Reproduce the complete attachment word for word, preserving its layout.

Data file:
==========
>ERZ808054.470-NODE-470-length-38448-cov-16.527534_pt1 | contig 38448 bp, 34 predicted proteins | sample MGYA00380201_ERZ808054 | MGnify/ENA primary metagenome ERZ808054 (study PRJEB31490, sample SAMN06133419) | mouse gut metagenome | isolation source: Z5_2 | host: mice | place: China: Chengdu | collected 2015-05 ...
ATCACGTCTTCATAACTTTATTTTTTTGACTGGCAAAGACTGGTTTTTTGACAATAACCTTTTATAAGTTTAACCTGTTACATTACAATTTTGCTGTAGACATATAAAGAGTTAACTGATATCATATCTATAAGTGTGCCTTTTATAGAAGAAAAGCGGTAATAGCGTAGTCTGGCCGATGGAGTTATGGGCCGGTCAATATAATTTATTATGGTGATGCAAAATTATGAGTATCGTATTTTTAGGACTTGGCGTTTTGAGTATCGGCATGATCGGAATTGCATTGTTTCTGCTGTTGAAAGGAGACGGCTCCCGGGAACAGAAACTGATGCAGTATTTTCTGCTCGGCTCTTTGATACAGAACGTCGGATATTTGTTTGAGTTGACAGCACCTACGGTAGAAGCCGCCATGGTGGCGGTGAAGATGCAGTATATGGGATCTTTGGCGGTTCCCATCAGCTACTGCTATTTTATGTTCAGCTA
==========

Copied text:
>ERZ808054.470-NODE-470-length-38448-cov-16.527534_pt1 | contig 38448 bp, 34 predicted proteins | sample MGYA00380201_ERZ808054 | MGnify/ENA primary metagenome ERZ808054 (study PRJEB31490, sample SAMN06133419) | mouse gut metagenome | isolation source: Z5_2 | host: mice | place: China: Chengdu | collected 2015-05 ...
ATCACGTCTTCATAACTTTATTTTTTTGACTGGCAAAGACTGGTTTTTTGACAATAACCTTTTATAAGTTTAACCTGTTACATTACAATTTTGCTGTAGACATATAAAGAGTTAACTGATATCATATCTATAAGTGTGCCTTTTATAGAAGAAAAGCGGTAATAGCGTAGTCTGGCCGATGGAGTTATGGGCCGGTCAATATAATTTATTATGGTGATGCAAAATTATGAGTATCGTATTTTTAGGACTTGGCGTTTTGAGTATCGGCATGATCGGAATTGCATTGTTTCTGCTGTTGAAAGGAGACGGCTCCCGGGAACAGAAACTGATGCAGTATTTTCTGCTCGGCTCTTTGATACAGAACGTCGGATATTTGTTTGAGTTGACAGCACCTACGGTAGAAGCCGCCATGGTGGCGGTGAAGATGCAGTATATGGGATCTTTGGCGGTTCCCATCAGCTACTGCTATTTTATGTTCAGCTA